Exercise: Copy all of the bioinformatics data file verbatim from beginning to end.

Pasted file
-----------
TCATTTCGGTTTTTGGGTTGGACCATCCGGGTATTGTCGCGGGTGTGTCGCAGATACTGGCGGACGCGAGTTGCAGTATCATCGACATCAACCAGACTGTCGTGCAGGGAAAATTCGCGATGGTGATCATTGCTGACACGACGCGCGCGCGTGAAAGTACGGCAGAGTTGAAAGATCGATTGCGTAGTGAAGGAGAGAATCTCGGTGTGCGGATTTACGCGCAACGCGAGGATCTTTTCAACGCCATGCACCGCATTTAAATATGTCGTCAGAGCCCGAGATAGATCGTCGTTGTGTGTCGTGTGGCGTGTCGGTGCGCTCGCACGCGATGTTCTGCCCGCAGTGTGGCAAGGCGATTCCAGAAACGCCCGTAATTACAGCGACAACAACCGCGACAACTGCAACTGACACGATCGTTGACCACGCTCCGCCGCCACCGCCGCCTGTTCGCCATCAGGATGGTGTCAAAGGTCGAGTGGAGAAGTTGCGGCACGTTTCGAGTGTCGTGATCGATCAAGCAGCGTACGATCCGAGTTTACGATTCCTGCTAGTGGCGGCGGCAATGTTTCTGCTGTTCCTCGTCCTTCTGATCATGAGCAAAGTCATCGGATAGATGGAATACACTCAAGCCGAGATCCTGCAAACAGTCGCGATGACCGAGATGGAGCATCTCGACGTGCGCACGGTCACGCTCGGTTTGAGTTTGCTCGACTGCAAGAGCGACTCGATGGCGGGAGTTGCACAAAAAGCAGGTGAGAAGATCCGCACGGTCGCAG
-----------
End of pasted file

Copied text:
TCATTTCGGTTTTTGGGTTGGACCATCCGGGTATTGTCGCGGGTGTGTCGCAGATACTGGCGGACGCGAGTTGCAGTATCATCGACATCAACCAGACTGTCGTGCAGGGAAAATTCGCGATGGTGATCATTGCTGACACGACGCGCGCGCGTGAAAGTACGGCAGAGTTGAAAGATCGATTGCGTAGTGAAGGAGAGAATCTCGGTGTGCGGATTTACGCGCAACGCGAGGATCTTTTCAACGCCATGCACCGCATTTAAATATGTCGTCAGAGCCCGAGATAGATCGTCGTTGTGTGTCGTGTGGCGTGTCGGTGCGCTCGCACGCGATGTTCTGCCCGCAGTGTGGCAAGGCGATTCCAGAAACGCCCGTAATTACAGCGACAACAACCGCGACAACTGCAACTGACACGATCGTTGACCACGCTCCGCCGCCACCGCCGCCTGTTCGCCATCAGGATGGTGTCAAAGGTCGAGTGGAGAAGTTGCGGCACGTTTCGAGTGTCGTGATCGATCAAGCAGCGTACGATCCGAGTTTACGATTCCTGCTAGTGGCGGCGGCAATGTTTCTGCTGTTCCTCGTCCTTCTGATCATGAGCAAAGTCATCGGATAGATGGAATACACTCAAGCCGAGATCCTGCAAACAGTCGCGATGACCGAGATGGAGCATCTCGACGTGCGCACGGTCACGCTCGGTTTGAGTTTGCTCGACTGCAAGAGCGACTCGATGGCGGGAGTTGCACAAAAAGCAGGTGAGAAGATCCGCACGGTCGCAG